Using Dynamic Light Scattering to Measure Large Particles with a Low-Volume Sizing Cell

Dynamic Light Scattering, also known as DLS, enables the measurement of the hydrodynamic size of particles in dispersion by quantifying their diffusive motion. At particle sizes approaching the larger size range for DLS, thermal currents, number fluctuations, and sedimentation can imply that the detected scattering no longer accurately defines purely diffusive motion, and also particle size analysis turns out to be less accurate.

This can be observed during measurements of monodispersed samples that display artifacts in the correlation function baseline, as shown in Figure 1. While this may be alleviated by adjusting the dispersant, either viscosity or density, both provide a substandard solution as they are no longer quantifying the original system of interest.

This article explains how the low-volume disposable sizing cell can enhance data quality at large particle sizes and enable the analysis of the complete size range of DLS without modifying the dispersant system.

Example auto-correlation data from 1.0 µm and 3.0 µm latex in water. Measurements from both a 1.0 mm capillary and a 10.0 mm cuvette are shown. Despite these samples being mono-disperse, results for these particles in the 10 mm cuvette show an additional mode of decay in the measured auto-correlation function.

Figure 1. Example auto-correlation data from 1.0 µm and 3.0 µm latex in water. Measurements from both a 1.0 mm capillary and a 10.0 mm cuvette are shown. Despite these samples being mono-disperse, results for these particles in the 10 mm cuvette show an additional mode of decay in the measured auto-correlation function.

Sedimentation

With the increase in particle size, the thermal Brownian motion is no longer adequate to retain particles in suspension, and samples may sediment over the course of time, which means that the motion of the particles is no longer random.

On the other hand, sedimentation can be excluded as the main factor in the skewing of reported particle size at higher sizes by considering the time taken by the particles to transit the incoming laser beam at the time of a DLS measurement. Figure 2 shows that the timescales linked with sedimentation are considerably larger than the correlation times used to capture data in a traditional DLS measurement, even when considering variations in material density.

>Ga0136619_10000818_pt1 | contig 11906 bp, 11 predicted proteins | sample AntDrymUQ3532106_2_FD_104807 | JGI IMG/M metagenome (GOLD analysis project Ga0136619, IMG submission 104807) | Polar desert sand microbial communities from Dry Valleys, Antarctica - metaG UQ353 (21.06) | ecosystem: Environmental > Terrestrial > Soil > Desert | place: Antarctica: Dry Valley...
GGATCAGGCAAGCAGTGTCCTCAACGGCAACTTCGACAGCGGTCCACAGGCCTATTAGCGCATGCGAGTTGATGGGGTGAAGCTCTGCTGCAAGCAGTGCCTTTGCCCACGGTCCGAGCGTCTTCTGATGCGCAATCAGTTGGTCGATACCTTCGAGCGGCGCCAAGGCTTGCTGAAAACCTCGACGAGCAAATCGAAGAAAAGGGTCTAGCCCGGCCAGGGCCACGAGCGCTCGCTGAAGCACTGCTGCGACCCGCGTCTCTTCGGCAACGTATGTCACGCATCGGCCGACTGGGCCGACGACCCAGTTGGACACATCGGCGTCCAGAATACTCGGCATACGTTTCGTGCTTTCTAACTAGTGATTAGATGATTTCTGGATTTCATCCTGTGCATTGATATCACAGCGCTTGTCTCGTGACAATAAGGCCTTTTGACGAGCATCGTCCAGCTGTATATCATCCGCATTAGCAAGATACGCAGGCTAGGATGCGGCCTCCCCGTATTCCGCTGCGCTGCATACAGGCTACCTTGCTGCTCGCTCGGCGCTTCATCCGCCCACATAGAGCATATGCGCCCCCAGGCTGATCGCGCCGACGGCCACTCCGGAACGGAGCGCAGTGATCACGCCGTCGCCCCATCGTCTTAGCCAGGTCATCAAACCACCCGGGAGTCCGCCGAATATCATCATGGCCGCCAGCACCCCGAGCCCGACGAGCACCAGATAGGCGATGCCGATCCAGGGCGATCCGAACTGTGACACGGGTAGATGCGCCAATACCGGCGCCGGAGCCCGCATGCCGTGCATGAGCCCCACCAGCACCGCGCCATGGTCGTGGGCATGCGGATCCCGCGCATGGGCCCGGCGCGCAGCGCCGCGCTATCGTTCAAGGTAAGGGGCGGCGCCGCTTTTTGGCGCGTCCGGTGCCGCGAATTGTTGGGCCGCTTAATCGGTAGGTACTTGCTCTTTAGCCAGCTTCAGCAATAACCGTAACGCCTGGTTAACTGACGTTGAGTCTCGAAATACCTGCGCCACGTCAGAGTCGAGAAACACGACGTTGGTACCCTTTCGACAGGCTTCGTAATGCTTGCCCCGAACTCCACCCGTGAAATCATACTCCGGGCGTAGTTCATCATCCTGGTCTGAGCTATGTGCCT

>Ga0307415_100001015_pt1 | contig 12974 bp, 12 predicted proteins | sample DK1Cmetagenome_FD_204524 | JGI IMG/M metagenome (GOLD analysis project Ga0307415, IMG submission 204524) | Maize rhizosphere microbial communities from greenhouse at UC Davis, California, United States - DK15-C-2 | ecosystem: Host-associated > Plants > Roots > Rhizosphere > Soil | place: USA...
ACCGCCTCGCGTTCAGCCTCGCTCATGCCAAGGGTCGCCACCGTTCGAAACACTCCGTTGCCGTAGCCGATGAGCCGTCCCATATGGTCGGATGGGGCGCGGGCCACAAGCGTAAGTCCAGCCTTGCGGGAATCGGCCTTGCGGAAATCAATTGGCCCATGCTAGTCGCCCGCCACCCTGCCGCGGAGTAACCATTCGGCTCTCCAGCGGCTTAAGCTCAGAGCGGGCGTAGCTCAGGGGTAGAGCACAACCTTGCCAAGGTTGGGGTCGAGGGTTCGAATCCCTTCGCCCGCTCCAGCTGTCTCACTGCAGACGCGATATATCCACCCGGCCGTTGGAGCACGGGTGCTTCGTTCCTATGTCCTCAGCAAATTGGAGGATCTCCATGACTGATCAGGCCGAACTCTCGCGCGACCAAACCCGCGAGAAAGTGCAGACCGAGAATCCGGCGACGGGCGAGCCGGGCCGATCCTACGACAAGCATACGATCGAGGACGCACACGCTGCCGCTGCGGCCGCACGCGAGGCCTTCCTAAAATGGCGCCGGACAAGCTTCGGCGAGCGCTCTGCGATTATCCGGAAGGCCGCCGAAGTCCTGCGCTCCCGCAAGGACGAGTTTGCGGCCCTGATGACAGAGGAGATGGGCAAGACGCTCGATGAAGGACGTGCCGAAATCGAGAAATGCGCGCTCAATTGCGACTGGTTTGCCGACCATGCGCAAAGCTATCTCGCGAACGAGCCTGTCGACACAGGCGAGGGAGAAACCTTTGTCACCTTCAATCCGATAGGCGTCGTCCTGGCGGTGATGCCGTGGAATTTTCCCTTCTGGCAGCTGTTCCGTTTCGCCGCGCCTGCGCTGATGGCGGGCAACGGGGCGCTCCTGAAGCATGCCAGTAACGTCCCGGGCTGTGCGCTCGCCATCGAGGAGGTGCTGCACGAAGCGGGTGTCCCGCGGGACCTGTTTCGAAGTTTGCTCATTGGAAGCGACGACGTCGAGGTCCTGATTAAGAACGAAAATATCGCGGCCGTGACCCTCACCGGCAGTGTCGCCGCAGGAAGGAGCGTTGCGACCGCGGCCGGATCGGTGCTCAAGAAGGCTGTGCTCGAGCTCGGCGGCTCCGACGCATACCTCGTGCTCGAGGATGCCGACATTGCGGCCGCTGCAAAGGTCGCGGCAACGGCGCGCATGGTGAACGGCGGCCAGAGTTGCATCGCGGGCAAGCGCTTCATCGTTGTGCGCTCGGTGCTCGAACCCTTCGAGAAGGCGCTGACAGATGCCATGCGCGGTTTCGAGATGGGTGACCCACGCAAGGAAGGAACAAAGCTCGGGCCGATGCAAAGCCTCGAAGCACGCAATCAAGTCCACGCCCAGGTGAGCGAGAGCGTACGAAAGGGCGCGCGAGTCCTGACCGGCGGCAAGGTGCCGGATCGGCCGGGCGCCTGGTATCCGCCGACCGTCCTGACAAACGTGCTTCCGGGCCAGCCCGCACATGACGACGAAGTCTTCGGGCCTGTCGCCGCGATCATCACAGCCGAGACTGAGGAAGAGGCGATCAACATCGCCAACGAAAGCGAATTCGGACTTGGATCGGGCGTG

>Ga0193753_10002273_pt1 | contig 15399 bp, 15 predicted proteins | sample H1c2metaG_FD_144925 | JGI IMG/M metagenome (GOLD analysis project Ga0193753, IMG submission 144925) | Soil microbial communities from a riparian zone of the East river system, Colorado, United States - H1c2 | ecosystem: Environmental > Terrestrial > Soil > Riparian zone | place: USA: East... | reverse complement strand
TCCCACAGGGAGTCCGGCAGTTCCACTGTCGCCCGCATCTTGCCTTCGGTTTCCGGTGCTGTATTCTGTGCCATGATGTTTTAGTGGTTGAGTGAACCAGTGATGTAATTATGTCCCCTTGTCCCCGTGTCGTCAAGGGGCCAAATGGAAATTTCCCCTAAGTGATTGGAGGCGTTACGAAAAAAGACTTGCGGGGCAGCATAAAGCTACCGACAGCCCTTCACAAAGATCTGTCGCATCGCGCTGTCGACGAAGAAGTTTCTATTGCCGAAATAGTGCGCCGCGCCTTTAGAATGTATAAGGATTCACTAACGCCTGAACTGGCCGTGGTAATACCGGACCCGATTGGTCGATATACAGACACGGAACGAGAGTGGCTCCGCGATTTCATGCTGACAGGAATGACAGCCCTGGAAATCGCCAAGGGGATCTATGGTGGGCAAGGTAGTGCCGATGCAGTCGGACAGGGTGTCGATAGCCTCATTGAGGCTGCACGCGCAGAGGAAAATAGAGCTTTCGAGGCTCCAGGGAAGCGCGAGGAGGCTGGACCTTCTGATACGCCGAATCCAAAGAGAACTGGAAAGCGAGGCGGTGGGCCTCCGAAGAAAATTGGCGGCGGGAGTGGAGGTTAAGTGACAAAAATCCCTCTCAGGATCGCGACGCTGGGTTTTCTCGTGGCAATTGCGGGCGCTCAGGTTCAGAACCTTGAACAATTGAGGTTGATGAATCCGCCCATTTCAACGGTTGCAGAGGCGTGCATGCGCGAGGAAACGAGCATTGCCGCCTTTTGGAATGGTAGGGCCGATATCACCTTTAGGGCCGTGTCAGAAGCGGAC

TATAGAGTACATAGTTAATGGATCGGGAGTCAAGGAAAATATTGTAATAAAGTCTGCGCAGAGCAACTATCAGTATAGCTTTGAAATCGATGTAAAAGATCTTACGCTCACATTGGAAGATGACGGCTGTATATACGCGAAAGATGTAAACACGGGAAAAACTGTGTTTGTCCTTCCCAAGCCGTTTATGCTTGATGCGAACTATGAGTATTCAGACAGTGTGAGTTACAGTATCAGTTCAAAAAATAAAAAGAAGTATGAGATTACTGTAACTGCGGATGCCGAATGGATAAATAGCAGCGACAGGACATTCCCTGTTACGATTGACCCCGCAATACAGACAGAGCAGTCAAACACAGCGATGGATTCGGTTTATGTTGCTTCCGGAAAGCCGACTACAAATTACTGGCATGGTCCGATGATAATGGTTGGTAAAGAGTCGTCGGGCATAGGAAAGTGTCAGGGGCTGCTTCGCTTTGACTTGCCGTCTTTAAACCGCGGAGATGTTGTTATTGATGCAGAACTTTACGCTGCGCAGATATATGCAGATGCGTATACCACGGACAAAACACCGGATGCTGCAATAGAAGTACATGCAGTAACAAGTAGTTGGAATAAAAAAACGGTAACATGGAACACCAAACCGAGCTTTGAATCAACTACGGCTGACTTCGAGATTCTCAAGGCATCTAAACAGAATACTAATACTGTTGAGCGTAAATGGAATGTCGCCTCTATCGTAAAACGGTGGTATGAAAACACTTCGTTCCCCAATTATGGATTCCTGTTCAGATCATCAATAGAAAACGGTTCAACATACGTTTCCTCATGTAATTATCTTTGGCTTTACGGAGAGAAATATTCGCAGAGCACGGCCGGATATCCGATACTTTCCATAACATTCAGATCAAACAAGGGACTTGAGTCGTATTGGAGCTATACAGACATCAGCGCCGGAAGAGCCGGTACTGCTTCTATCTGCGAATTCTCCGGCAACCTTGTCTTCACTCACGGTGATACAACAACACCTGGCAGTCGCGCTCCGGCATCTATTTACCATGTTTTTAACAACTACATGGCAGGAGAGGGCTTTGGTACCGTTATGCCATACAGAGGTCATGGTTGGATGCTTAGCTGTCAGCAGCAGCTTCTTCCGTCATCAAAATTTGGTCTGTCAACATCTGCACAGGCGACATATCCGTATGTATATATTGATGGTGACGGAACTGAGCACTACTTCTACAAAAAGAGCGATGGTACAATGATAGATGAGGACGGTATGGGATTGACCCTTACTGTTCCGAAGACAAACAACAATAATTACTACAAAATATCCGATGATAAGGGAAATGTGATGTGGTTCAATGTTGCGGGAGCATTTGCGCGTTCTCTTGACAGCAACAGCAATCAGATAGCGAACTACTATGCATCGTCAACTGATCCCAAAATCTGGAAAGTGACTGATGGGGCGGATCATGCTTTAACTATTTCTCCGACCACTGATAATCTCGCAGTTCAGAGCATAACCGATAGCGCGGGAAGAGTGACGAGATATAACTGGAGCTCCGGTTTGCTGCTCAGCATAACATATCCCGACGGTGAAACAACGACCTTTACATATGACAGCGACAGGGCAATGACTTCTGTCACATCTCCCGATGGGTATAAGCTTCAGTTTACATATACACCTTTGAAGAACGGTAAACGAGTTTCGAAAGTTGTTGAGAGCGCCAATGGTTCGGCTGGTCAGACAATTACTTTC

Calculated settling time as a function of particle size for polystyrene latex (ρ =1050 kg/m3) and silica (ρ = 2650 kg/m3) particles dispersed in water at 25 oC (η = 89 x10-3 Pa s).

Figure 2. Calculated settling time as a function of particle size for polystyrene latex (ρ =1050 kg/m3) and silica (ρ = 2650 kg/m3) particles dispersed in water at 25 oC (η = 89 x10-3 Pa s).

Thermal Effects

Measurements of particles above 1 micron in size may reveal some difference in variability as a function of temperature, indicating that thermal effects may impact the artifacts observed in the measured correlation functions. Thermal modeling of a 10 mm cuvette, with temperature regulated by contact with the instrument’s cell holder, shows that the cuvette geometry supports the formation of convection currents, as shown in Figure 3. On the other hand, capillary modeling with a similarly controlled temperature demonstrates that convection currents are not supported owing to the constraints enforced by the tapered cross-section.

While this modeling does not consider the effect of particle size on the importance of these convection effects, if you consider the diffusion rate as a function of particle size, then smaller particles will diffuse more quickly and therefore the particles’ diffusive motion is the main transport property. At larger particle sizes, the dispersion is slower and the particles’ increased cross-section means that they are more readily affected by these additional currents.

Thermal models of a 10 mm cuvette and a 1 mm capillary, calculated using ANSYS. The thermally driven velocity gradients shown represent the steady state condition after 120s of equilibration with a Peltier device at the bottom of each image controlling the system. The red cross-hair indicates the position of the detection volume where the DLS measurements are performed.